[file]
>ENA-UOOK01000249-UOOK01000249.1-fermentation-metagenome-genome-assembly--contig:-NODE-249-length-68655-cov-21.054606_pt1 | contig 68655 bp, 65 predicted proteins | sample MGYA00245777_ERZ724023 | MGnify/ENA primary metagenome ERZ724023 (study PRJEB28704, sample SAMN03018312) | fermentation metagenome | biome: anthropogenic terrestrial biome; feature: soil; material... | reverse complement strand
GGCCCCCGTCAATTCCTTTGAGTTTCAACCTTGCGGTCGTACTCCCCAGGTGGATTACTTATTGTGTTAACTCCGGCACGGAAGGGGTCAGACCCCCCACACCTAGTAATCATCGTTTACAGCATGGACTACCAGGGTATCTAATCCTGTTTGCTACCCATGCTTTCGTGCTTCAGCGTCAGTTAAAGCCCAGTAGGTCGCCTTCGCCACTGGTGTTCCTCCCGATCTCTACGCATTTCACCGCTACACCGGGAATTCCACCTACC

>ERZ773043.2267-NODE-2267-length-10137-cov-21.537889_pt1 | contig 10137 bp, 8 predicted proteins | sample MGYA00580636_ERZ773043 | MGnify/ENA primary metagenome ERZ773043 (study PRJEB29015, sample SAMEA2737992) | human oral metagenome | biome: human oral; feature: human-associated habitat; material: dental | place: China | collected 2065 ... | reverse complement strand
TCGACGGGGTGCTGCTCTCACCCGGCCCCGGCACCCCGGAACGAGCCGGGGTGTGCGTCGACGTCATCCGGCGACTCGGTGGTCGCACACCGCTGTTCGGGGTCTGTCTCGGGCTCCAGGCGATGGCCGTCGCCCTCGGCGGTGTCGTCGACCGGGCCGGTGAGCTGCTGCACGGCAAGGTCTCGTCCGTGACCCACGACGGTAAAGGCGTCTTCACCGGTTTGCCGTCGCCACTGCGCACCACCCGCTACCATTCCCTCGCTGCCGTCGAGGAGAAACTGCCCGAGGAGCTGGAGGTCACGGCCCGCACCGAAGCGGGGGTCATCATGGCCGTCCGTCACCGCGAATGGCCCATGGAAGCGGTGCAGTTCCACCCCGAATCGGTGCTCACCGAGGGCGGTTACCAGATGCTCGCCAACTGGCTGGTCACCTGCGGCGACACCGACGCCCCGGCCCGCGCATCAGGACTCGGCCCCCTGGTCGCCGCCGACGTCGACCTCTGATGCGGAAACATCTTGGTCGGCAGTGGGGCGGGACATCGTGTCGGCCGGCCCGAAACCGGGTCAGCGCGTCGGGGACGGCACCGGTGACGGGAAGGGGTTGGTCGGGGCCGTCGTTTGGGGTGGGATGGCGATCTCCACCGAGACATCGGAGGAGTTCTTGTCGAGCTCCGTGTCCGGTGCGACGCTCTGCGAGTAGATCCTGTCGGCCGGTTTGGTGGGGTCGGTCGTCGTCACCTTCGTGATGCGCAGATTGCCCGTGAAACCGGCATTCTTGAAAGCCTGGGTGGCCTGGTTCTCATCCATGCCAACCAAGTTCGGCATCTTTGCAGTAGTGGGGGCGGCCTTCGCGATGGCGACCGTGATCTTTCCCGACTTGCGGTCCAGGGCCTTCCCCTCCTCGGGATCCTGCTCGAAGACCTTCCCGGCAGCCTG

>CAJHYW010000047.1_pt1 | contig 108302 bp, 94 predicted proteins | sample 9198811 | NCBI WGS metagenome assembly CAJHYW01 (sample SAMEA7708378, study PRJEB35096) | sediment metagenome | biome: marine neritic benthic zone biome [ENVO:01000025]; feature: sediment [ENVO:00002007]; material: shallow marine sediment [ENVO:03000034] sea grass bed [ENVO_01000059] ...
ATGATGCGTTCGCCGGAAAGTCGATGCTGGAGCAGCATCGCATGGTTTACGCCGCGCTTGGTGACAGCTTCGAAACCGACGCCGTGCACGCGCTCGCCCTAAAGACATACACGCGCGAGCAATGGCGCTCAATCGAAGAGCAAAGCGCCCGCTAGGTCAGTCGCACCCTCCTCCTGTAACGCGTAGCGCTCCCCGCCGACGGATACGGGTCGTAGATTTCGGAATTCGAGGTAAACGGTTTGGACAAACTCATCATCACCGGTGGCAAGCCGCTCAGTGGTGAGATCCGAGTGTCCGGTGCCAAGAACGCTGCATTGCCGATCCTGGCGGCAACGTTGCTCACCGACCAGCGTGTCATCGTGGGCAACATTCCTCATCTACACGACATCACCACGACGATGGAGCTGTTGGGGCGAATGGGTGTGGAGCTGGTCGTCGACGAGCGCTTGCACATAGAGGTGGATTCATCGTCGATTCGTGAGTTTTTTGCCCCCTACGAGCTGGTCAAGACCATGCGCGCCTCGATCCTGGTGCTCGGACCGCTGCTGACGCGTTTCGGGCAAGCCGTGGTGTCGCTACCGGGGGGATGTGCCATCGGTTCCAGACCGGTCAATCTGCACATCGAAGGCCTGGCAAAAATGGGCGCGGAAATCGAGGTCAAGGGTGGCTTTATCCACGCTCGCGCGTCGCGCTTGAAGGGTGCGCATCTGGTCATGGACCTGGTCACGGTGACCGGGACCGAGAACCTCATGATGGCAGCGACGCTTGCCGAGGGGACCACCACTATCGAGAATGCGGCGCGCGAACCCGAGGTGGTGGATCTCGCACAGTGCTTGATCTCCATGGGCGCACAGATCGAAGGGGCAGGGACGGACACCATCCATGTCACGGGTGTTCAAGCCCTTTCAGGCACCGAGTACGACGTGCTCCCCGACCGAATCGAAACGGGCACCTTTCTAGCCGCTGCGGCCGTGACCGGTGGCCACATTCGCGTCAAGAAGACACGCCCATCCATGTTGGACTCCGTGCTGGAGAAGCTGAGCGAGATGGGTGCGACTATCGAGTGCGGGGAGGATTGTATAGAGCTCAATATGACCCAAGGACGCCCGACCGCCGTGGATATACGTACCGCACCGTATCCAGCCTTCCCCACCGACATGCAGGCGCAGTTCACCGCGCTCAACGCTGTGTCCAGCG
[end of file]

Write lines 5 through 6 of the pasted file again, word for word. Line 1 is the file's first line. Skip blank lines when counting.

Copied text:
>CAJHYW010000047.1_pt1 | contig 108302 bp, 94 predicted proteins | sample 9198811 | NCBI WGS metagenome assembly CAJHYW01 (sample SAMEA7708378, study PRJEB35096) | sediment metagenome | biome: marine neritic benthic zone biome [ENVO:01000025]; feature: sediment [ENVO:00002007]; material: shallow marine sediment [ENVO:03000034] sea grass bed [ENVO_01000059] ...
ATGATGCGTTCGCCGGAAAGTCGATGCTGGAGCAGCATCGCATGGTTTACGCCGCGCTTGGTGACAGCTTCGAAACCGACGCCGTGCACGCGCTCGCCCTAAAGACATACACGCGCGAGCAATGGCGCTCAATCGAAGAGCAAAGCGCCCGCTAGGTCAGTCGCACCCTCCTCCTGTAACGCGTAGCGCTCCCCGCCGACGGATACGGGTCGTAGATTTCGGAATTCGAGGTAAACGGTTTGGACAAACTCATCATCACCGGTGGCAAGCCGCTCAGTGGTGAGATCCGAGTGTCCGGTGCCAAGAACGCTGCATTGCCGATCCTGGCGGCAACGTTGCTCACCGACCAGCGTGTCATCGTGGGCAACATTCCTCATCTACACGACATCACCACGACGATGGAGCTGTTGGGGCGAATGGGTGTGGAGCTGGTCGTCGACGAGCGCTTGCACATAGAGGTGGATTCATCGTCGATTCGTGAGTTTTTTGCCCCCTACGAGCTGGTCAAGACCATGCGCGCCTCGATCCTGGTGCTCGGACCGCTGCTGACGCGTTTCGGGCAAGCCGTGGTGTCGCTACCGGGGGGATGTGCCATCGGTTCCAGACCGGTCAATCTGCACATCGAAGGCCTGGCAAAAATGGGCGCGGAAATCGAGGTCAAGGGTGGCTTTATCCACGCTCGCGCGTCGCGCTTGAAGGGTGCGCATCTGGTCATGGACCTGGTCACGGTGACCGGGACCGAGAACCTCATGATGGCAGCGACGCTTGCCGAGGGGACCACCACTATCGAGAATGCGGCGCGCGAACCCGAGGTGGTGGATCTCGCACAGTGCTTGATCTCCATGGGCGCACAGATCGAAGGGGCAGGGACGGACACCATCCATGTCACGGGTGTTCAAGCCCTTTCAGGCACCGAGTACGACGTGCTCCCCGACCGAATCGAAACGGGCACCTTTCTAGCCGCTGCGGCCGTGACCGGTGGCCACATTCGCGTCAAGAAGACACGCCCATCCATGTTGGACTCCGTGCTGGAGAAGCTGAGCGAGATGGGTGCGACTATCGAGTGCGGGGAGGATTGTATAGAGCTCAATATGACCCAAGGACGCCCGACCGCCGTGGATATACGTACCGCACCGTATCCAGCCTTCCCCACCGACATGCAGGCGCAGTTCACCGCGCTCAACGCTGTGTCCAGCG